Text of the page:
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Analysis on To What Extent is Inequality a Necessary Evil Assessment Answer

Essay Question: To what extent is inequality a ‘necessary evil’? 

Task 4: 

Writing Learning outcomes assessed 

Wl: understand sentence structure (simple, compound, complex and compound-complex sentences) and clause types (noun, adverb, relative, participle clauses) and use them in their writing 

W2: understand paragraph and essay structure and organise their writing effectively 

W3: write different types of essays (expository, process, cause/effect, comparison/contrast, argumentative) or reports as required by their programme of study 

W4: use a range of simple and complex grammatical structures, cohesive devices and general and academic vocabulary to produce cohesive, coherent and effective written texts 

W5: plan, draft, write, edit and re-write a range of extended subject-specific academic texts of different genres relevant to their programmes of study 

W6: use dictionaries, grammar references, spell and grammar checkers as well as teacher and peer feedback to edit and redraft a document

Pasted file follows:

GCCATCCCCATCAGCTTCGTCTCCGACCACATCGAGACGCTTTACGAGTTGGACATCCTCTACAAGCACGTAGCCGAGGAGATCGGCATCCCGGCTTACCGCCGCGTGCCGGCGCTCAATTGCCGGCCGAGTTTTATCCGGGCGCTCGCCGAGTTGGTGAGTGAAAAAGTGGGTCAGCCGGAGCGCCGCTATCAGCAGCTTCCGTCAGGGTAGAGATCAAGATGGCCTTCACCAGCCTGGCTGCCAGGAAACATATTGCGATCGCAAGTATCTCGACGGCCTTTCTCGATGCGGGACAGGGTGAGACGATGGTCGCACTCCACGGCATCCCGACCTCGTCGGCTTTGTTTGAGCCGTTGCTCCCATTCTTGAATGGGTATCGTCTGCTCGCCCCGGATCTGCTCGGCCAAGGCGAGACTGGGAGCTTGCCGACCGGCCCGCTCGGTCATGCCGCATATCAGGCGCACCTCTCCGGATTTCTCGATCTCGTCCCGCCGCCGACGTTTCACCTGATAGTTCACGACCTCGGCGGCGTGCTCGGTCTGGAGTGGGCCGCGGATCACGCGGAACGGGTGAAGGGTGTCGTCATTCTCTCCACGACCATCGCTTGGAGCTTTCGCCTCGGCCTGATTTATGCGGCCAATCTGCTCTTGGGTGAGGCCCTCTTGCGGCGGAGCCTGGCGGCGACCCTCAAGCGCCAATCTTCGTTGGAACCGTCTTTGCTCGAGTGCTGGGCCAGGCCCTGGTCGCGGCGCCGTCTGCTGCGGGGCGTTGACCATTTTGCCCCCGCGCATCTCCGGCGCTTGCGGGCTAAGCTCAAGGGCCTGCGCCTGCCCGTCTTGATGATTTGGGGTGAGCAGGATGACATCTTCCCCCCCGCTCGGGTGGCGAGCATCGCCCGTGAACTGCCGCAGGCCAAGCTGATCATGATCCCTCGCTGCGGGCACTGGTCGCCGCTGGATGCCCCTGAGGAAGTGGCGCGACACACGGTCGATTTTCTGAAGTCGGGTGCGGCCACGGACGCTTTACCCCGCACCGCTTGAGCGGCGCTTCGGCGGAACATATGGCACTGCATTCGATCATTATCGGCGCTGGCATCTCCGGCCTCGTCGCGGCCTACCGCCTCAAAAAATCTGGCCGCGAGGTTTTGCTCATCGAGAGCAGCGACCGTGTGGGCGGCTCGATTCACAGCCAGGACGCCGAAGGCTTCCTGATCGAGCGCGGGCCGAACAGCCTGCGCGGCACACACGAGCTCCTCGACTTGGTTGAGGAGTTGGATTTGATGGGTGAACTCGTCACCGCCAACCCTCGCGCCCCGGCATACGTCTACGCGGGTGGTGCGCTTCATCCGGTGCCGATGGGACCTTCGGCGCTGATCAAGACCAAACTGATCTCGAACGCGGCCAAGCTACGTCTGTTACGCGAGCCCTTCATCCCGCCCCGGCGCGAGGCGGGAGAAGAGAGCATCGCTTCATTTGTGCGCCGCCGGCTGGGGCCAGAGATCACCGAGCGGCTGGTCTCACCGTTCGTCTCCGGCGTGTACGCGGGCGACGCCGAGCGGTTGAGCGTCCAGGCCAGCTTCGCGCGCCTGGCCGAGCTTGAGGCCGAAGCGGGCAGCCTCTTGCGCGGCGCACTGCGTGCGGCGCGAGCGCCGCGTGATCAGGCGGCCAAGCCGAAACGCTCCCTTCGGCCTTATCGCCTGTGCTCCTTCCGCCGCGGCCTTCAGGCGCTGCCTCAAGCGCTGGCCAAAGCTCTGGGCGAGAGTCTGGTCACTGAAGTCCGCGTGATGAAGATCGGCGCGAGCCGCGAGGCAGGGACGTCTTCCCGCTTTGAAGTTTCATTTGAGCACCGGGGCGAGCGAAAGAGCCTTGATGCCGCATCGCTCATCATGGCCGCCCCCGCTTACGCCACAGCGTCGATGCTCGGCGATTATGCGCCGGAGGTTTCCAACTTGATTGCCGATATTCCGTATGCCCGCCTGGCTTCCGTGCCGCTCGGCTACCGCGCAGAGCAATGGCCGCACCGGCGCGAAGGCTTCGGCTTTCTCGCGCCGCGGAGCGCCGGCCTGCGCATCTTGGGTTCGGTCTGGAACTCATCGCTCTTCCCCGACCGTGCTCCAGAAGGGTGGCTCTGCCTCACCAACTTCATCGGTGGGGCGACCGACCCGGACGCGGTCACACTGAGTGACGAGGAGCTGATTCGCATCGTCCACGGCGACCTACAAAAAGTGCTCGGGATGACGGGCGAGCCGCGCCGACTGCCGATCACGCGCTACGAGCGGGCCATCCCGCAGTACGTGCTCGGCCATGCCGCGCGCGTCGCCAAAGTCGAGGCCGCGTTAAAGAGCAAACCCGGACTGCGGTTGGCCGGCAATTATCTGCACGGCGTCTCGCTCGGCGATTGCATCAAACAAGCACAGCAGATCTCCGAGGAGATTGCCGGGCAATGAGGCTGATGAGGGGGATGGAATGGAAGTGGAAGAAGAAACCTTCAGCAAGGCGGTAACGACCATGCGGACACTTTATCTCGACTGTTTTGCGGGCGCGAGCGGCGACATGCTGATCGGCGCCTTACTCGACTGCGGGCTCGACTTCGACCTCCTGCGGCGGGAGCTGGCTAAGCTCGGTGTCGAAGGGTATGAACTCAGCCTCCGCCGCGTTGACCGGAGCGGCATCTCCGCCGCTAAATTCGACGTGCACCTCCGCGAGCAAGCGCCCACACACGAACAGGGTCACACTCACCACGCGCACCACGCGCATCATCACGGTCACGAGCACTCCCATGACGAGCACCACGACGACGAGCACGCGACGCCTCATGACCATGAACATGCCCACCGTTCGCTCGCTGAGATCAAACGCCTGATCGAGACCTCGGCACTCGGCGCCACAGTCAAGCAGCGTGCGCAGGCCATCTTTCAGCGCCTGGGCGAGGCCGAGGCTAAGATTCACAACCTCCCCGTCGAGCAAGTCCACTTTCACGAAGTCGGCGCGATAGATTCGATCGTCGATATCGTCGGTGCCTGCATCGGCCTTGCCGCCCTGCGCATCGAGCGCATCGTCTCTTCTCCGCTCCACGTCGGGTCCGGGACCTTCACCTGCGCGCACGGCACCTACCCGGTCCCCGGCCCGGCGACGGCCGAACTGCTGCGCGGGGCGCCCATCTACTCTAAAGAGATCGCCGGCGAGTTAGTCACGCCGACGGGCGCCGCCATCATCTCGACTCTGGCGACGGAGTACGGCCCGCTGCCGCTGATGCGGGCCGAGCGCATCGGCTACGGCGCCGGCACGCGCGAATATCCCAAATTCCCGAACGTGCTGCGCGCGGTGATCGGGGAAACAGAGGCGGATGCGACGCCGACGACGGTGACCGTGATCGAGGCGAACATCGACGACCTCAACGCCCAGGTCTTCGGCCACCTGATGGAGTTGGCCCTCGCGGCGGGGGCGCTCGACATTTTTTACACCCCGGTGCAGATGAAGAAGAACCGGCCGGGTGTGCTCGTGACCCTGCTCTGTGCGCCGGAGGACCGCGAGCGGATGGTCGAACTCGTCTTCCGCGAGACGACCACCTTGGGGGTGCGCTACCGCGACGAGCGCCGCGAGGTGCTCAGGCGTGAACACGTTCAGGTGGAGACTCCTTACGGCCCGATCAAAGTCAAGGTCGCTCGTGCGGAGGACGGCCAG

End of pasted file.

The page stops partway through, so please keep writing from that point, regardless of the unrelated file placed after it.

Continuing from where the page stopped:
W7: synthesise and paraphrase texts to support academic writing 

W8: use notes to summarise and paraphrase texts accurately 

W9: develop an argument in a text 

W10: develop a critical voice in their written work 

W11: cite and reference texts correctly, understand plagiarism and how to avoid it 

Task description 

Write a critical response to the following essay title: To what extent is inequality a 'necessary evil'? 

Write between 500 and 700 words structured as follows: 

1. Brief introduction with background (e.g. Provide a definition of inequality. How/where/why does it occur? How is it measured?). Approx. 150 words. 

2. How does society benefit/suffer from inequality? (e.g. who benefits and suffers?) Approx. 350 words. 

3. Conclusion 


To What Extent is Inequality a “Necessary Evil”?

1. Introduction